Recently, readers learned plenty of great information on vertigo. More specifically, we shared about BPPV, or benign paroxysmal positional vertigo. After getting caught up on past blogs regarding the BPPV series, come back to get informed of the possible treatment options for vertigo related hearing loss.

Canalith repositioning procedure:

After your doctor has run enough testing to come to a diagnosis, a treatment plan may be discussed. Benign paroxysmal positional vertigo may go away on its own within a few weeks or months. To help relieve BPPV sooner, your team of physicians may come up with a treatment plan involving a series of movements.

The series of movements which helps with BPPV is called the canalith repositioning procedure. This procedure is performed in the doctor’s office. It consists of several simple and slow maneuvers for positioning the head, and it is nothing to be afraid of.

Its goal is to move particles from the fluid-filled semicircular canals of the inner ear into a tiny baglike open area called the vestibule. The vestibule houses one of the otolith organs in the ear. These particles do not cause trouble there and are more easily resorbed.

Each position is held for approximately thirty seconds after any symptoms or abnormal eye movements stop. The canalith repositioning procedure usually works after one or two treatments. Your doctor will likely teach to you how to perform the procedure, so it can be performed at home when necessary.

Surgical options:

In rare circumstances, the canalith repositioning procedure does not work. The doctor may possibly recommend a surgical procedure. During this procedure, a bone plug is used to block the portion of the inner ear that is responsible for the dizziness.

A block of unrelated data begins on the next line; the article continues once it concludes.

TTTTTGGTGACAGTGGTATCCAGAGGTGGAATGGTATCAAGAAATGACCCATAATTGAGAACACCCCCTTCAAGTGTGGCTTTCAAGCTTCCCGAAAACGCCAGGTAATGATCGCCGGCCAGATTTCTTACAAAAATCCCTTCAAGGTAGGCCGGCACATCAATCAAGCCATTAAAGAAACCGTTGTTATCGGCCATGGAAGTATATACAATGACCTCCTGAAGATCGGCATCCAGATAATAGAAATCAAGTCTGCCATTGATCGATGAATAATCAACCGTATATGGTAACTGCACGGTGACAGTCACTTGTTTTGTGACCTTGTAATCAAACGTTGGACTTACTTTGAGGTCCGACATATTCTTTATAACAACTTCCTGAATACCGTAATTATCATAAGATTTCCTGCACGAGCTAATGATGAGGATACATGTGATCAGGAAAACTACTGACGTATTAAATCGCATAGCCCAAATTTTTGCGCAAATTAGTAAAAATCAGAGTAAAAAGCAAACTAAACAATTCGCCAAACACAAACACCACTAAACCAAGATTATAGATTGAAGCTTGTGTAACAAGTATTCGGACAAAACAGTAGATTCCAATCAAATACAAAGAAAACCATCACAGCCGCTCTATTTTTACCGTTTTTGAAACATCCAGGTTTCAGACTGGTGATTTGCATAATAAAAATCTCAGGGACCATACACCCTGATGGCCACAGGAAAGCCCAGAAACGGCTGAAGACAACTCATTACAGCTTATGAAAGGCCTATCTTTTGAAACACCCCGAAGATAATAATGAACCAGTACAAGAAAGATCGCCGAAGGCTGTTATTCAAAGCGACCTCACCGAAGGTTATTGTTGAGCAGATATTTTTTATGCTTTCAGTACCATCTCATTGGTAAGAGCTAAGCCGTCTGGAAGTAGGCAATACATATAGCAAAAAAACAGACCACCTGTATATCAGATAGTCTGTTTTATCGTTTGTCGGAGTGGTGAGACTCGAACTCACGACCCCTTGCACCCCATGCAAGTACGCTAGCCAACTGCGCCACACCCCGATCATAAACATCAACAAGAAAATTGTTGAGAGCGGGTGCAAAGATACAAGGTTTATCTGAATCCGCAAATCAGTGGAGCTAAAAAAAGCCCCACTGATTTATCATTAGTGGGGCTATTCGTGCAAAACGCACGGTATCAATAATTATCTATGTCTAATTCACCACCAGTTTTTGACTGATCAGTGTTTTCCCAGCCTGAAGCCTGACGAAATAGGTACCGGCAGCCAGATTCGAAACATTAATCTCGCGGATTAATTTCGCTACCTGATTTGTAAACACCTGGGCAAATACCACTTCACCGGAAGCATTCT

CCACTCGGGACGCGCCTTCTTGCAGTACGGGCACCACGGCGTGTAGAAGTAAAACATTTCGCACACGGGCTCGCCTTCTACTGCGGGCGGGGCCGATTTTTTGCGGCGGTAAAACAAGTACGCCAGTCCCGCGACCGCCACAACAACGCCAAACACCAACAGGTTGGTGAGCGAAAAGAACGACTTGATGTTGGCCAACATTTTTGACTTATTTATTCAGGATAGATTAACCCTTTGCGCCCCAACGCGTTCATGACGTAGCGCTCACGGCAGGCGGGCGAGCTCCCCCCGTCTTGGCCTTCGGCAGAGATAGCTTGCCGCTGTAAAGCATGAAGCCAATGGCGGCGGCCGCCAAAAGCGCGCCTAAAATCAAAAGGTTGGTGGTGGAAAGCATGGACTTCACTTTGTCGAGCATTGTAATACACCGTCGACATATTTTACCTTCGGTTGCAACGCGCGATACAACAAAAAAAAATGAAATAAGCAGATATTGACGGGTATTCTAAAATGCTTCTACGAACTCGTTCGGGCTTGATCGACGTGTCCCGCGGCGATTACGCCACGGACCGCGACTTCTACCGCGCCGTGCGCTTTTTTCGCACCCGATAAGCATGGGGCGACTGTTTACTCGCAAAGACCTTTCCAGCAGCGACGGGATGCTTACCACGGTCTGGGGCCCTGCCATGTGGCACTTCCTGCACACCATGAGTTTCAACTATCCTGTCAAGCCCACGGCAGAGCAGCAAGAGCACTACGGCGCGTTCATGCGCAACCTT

The plug prevents the semicircular canal in the ear from being able to respond to particle movements, or just head movements in general. The surgical option is very affective with an overall success rate of ninety percent.

What to expect:

Come back next week as we share other home remedies and what you can do to prepare for your upcoming appointment. The following are some questions you may be asked during your visit:

  • What symptoms do you have?
  • When did you first notice your symptoms?
  • Do you symptoms come and go?
  • What is the frequency?
  • How long to symptoms last?
  • Does anything in particular seem to trigger the symptoms? (ex: certain types of movements or activities)
  • Do your symptoms include visual problems, nausea, vomiting, or headache?
  • Have you lost any amount of hearing?
  • Do you have any other diagnosed medical conditions?

Make an appointment today to relieve yourself of dizziness and any other ENT issues. Come back next week for great at-home remedies!

Staff Writer


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